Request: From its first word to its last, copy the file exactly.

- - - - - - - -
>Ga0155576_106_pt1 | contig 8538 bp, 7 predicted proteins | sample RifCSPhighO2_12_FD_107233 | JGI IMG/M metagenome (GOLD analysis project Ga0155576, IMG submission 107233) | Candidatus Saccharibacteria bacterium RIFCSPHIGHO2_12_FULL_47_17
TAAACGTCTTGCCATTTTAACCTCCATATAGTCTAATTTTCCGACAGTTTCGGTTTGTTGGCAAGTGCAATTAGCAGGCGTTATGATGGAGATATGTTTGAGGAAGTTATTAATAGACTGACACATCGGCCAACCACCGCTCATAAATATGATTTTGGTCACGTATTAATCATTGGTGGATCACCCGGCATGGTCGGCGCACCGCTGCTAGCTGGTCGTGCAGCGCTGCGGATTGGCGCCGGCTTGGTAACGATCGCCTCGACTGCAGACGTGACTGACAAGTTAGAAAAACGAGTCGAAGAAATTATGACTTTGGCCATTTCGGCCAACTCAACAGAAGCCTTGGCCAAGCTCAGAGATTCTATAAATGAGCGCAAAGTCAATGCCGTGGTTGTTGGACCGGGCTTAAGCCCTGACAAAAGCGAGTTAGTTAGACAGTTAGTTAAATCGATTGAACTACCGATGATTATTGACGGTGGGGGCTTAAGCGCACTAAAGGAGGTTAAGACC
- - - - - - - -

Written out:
>Ga0155576_106_pt1 | contig 8538 bp, 7 predicted proteins | sample RifCSPhighO2_12_FD_107233 | JGI IMG/M metagenome (GOLD analysis project Ga0155576, IMG submission 107233) | Candidatus Saccharibacteria bacterium RIFCSPHIGHO2_12_FULL_47_17
TAAACGTCTTGCCATTTTAACCTCCATATAGTCTAATTTTCCGACAGTTTCGGTTTGTTGGCAAGTGCAATTAGCAGGCGTTATGATGGAGATATGTTTGAGGAAGTTATTAATAGACTGACACATCGGCCAACCACCGCTCATAAATATGATTTTGGTCACGTATTAATCATTGGTGGATCACCCGGCATGGTCGGCGCACCGCTGCTAGCTGGTCGTGCAGCGCTGCGGATTGGCGCCGGCTTGGTAACGATCGCCTCGACTGCAGACGTGACTGACAAGTTAGAAAAACGAGTCGAAGAAATTATGACTTTGGCCATTTCGGCCAACTCAACAGAAGCCTTGGCCAAGCTCAGAGATTCTATAAATGAGCGCAAAGTCAATGCCGTGGTTGTTGGACCGGGCTTAAGCCCTGACAAAAGCGAGTTAGTTAGACAGTTAGTTAAATCGATTGAACTACCGATGATTATTGACGGTGGGGGCTTAAGCGCACTAAAGGAGGTTAAGACC